Ornette Coleman is a musician and a composer long recognized as an influential figure in the history of jazz.
His innovative harmolodic theory of music abandons Western conventions of harmony and rhythm, and offers musicians an expanded tonal language with which to compose and improvise. Coleman’s occasional use of the non-tempered scale, his abandonment of chord changes and the conventions of the 32-bar AABA song form, and improvisational interplay between musicians are characteristic features of his approach. His album entitled Free Jazz (1960) gave a name to this new music style.
In addition to being featured on many jazz compilations, his albums include Who’s Crazy (1966), Science Fiction (1971), In All Languages (1987), and Tone Dialing (1995). Coleman has written several modernist concert pieces, notably the orchestral Skies of America (1972), and movie soundtracks including Naked Lunch (1992). He is the subject of a film, Ornette: Made in America (1984), compiled from early career footage.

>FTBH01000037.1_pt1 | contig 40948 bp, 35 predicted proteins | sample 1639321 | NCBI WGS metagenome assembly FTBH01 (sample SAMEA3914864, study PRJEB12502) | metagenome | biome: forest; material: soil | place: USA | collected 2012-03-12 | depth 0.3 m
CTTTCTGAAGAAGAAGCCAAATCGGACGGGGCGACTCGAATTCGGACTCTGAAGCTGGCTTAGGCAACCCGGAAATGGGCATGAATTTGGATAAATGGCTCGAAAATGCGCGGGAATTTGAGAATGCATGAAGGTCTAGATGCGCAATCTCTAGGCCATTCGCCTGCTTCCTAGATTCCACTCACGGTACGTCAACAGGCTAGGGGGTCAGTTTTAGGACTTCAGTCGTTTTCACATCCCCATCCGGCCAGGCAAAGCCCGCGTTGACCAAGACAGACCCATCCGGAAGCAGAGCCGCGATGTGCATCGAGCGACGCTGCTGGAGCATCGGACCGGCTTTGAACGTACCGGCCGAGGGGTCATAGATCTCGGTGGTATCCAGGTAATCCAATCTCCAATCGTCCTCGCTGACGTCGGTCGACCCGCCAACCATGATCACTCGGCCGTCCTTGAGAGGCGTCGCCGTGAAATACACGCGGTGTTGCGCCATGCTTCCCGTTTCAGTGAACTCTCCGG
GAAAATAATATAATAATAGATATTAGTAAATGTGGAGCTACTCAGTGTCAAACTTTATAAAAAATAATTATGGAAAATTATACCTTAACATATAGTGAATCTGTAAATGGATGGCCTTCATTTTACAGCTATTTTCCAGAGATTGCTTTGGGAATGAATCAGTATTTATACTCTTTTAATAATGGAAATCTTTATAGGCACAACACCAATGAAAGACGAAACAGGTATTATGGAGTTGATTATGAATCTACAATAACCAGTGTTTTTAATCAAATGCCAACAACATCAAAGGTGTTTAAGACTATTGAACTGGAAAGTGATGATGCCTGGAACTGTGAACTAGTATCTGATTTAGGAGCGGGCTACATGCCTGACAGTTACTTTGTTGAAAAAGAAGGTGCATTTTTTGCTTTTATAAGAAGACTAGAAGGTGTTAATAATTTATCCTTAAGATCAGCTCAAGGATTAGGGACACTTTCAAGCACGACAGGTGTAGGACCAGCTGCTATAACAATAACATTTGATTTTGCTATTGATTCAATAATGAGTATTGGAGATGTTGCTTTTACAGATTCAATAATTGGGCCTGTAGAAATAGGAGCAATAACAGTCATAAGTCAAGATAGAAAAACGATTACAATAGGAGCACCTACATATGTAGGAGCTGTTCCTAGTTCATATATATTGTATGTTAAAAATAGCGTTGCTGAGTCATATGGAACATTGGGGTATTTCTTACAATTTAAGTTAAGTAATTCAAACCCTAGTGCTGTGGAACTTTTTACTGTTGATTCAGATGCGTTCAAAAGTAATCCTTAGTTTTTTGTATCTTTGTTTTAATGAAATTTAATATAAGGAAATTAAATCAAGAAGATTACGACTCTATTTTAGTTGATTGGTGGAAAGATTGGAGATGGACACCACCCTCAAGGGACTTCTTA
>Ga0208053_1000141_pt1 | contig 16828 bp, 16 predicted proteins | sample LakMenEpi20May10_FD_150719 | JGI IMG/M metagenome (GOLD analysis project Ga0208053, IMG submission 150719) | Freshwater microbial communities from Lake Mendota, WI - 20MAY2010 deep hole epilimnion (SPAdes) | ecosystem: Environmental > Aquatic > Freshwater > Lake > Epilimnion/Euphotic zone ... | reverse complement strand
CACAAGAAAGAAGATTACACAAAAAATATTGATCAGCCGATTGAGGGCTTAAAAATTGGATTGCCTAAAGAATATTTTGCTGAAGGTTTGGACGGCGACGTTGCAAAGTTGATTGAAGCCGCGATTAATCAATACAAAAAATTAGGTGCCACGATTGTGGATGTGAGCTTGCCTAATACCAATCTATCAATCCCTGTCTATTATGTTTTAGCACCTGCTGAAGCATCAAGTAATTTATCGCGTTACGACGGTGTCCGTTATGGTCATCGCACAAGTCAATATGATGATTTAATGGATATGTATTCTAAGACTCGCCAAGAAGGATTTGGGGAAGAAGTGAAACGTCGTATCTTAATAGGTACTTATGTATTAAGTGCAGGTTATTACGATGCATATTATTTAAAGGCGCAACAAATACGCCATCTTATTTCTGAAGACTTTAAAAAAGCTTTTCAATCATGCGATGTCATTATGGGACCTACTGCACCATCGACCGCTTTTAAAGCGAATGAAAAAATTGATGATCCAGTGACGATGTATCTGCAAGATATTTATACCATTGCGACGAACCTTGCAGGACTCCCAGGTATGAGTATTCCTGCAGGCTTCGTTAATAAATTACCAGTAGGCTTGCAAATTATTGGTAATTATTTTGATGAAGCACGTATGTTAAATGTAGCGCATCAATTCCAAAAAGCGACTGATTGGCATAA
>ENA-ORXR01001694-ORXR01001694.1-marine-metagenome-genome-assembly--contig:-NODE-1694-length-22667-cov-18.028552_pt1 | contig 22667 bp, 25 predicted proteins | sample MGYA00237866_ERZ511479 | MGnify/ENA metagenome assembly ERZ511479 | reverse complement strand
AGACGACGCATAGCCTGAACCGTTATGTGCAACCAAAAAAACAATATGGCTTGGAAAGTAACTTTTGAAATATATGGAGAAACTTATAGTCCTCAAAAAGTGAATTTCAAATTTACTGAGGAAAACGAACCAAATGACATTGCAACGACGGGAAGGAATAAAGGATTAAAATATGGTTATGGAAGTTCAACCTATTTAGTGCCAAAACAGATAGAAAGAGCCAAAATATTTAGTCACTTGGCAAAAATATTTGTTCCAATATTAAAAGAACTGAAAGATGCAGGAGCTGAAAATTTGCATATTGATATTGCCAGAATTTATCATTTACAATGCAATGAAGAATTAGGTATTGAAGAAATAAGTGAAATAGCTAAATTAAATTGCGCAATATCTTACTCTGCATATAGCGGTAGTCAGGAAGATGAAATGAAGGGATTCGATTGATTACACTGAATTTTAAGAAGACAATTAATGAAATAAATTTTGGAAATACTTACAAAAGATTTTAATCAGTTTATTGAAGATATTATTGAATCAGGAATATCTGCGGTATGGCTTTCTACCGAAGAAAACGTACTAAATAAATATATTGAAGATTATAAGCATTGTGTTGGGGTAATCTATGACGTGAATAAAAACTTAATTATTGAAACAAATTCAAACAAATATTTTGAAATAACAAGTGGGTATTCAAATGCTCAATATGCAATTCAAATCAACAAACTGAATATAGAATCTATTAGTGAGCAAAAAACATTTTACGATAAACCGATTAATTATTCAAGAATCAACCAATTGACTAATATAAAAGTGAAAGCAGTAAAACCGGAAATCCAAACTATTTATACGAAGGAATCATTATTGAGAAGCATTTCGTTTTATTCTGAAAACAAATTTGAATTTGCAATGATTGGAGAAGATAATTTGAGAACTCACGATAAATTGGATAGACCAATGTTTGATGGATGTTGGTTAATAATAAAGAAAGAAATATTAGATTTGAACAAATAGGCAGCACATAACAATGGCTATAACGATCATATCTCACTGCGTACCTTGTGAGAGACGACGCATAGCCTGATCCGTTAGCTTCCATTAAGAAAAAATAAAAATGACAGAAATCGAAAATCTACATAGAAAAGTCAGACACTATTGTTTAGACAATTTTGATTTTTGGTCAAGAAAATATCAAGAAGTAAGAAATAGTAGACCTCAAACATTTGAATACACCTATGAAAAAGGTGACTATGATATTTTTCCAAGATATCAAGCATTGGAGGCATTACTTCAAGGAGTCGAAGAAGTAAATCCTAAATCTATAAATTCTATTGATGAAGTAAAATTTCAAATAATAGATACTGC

Coleman is a self-taught composer, and a performer on alto and tenor saxophone, trumpet, and violin. He attended the Lenox School of Jazz in Massachusetts in 1959. In the 1970s he studied and recorded with the Master Musicians of Jajouka in Morocco, anticipating by a decade the worldwide interest in African music.
Last updated January 1, 2005